The Attack on Nonprofit Status: A Charitable Assessment
James R. Hines Jr.
University of Michigan; NBER
Jill R. Horwitz
UCLA School of Law; National Bureau of Economic Research (NBER)
The Urban Institute
May 11, 2010
Michigan Law Review, Vol. 108, 2010
U of Michigan Law & Econ, Empirical Legal Studies Center Paper No. 10-013
U of Michigan Public Law Working Paper No. 197
American nonprofit organizations receive favorable tax treatment, including tax exemptions and tax-deductibility of contributions, in return for their devotion to charitable purposes and restrictions not to distribute profits. Recent efforts to extend some or all of these tax benefits to for-profit companies making social investments, including the creation of the new hybrid nonprofit/for-profit company form known as the Low-Profit Limited Liability Company, threaten to undermine the vitality of the nonprofit sector and the integrity of the tax system.
Reform advocates maintain that the ability to compensate executives based on performance and to distribute profits when attractive investment opportunities are scarce makes for-profit entities more efficient than nonprofit counterparts. Offering more favorable tax treatment to for-profits engaging in charity would encourage greater charitable entrepreneurship, the argument goes, and provide worthwhile competition for the nonprofit sector. As matters stand, however, nonprofits can and occasionally do reward executives with performance-based compensation, and their nondistribution rules impose no obligation to make subpar investments. The existing nonprofit sector is extremely competitive, and the charitable activities of for-profits already receive favorable tax treatment. Going further and offering socially active for-profits the tax benefits equivalent to those available currently to nonprofits would create opportunities for tax arbitrage by providing tax deductions to high-bracket donors and taxable income for lightly taxed recipients. The difficulty of policing lines between nonprofit and for-profit activities of the same business entities would entail significant administrative complexity and is unlikely ultimately to succeed. And even should it succeed, the costs of offering new tax benefits to for-profit charities include not only foregone tax revenues, but also spillover effects on the charitable activities of nonprofits.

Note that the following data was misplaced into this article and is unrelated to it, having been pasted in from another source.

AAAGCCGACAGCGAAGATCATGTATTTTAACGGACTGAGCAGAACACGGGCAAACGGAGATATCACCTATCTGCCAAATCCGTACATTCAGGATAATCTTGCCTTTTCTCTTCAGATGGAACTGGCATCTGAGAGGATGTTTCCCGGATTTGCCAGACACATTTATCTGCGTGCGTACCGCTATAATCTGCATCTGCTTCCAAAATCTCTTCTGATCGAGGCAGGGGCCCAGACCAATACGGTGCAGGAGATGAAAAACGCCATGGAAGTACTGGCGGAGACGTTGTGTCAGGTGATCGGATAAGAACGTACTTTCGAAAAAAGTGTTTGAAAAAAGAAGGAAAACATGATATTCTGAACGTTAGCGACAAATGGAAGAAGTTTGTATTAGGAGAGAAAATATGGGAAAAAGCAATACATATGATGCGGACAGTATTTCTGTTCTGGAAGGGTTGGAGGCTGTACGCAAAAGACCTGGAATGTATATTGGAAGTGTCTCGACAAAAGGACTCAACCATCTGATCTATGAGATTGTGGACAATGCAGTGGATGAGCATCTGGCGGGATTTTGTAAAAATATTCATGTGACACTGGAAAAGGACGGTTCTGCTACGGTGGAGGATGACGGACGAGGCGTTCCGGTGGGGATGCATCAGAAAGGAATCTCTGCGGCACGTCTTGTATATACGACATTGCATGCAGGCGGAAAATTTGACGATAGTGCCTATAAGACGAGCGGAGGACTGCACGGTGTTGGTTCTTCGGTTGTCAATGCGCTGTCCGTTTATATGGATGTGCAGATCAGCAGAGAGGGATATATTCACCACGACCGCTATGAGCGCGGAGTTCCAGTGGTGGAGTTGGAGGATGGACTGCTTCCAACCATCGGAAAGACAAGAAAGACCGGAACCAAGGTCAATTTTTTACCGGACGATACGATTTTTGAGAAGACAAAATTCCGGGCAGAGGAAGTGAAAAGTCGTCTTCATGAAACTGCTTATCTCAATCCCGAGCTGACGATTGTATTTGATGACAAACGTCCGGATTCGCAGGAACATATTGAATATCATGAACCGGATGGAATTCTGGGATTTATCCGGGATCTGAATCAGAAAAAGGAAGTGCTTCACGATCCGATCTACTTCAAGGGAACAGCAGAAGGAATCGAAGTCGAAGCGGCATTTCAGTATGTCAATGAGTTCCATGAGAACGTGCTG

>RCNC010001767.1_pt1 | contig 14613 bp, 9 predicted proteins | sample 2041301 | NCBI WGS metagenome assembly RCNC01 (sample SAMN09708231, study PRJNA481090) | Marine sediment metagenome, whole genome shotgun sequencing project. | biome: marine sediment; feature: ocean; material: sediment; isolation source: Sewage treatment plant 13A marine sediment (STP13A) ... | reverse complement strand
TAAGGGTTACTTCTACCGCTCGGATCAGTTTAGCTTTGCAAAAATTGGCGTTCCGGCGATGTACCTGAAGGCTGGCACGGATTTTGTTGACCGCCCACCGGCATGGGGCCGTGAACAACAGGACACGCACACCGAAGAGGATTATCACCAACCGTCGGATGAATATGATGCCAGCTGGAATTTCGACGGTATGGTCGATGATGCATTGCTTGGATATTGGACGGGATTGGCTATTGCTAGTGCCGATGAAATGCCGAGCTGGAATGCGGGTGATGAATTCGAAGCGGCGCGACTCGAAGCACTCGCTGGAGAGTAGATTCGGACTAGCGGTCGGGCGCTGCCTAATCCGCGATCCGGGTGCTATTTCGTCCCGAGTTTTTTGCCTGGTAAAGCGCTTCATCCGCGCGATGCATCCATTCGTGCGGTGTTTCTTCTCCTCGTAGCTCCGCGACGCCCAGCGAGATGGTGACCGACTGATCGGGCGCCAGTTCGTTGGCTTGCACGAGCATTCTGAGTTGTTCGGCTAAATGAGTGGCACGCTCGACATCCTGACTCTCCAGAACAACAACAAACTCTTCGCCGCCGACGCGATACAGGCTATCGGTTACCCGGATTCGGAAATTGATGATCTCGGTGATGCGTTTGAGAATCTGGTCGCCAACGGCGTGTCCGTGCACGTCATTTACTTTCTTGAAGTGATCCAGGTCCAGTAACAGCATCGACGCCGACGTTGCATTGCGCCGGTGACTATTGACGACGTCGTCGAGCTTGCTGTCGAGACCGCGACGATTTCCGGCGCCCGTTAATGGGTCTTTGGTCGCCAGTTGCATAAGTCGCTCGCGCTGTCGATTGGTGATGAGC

Number of Pages in PDF File: 43
Keywords: Nonprofit organizations, tax exemptions, tax-deductibility, charitable activities
JEL Classification: H20, I11, L31
Date posted: May 15, 2010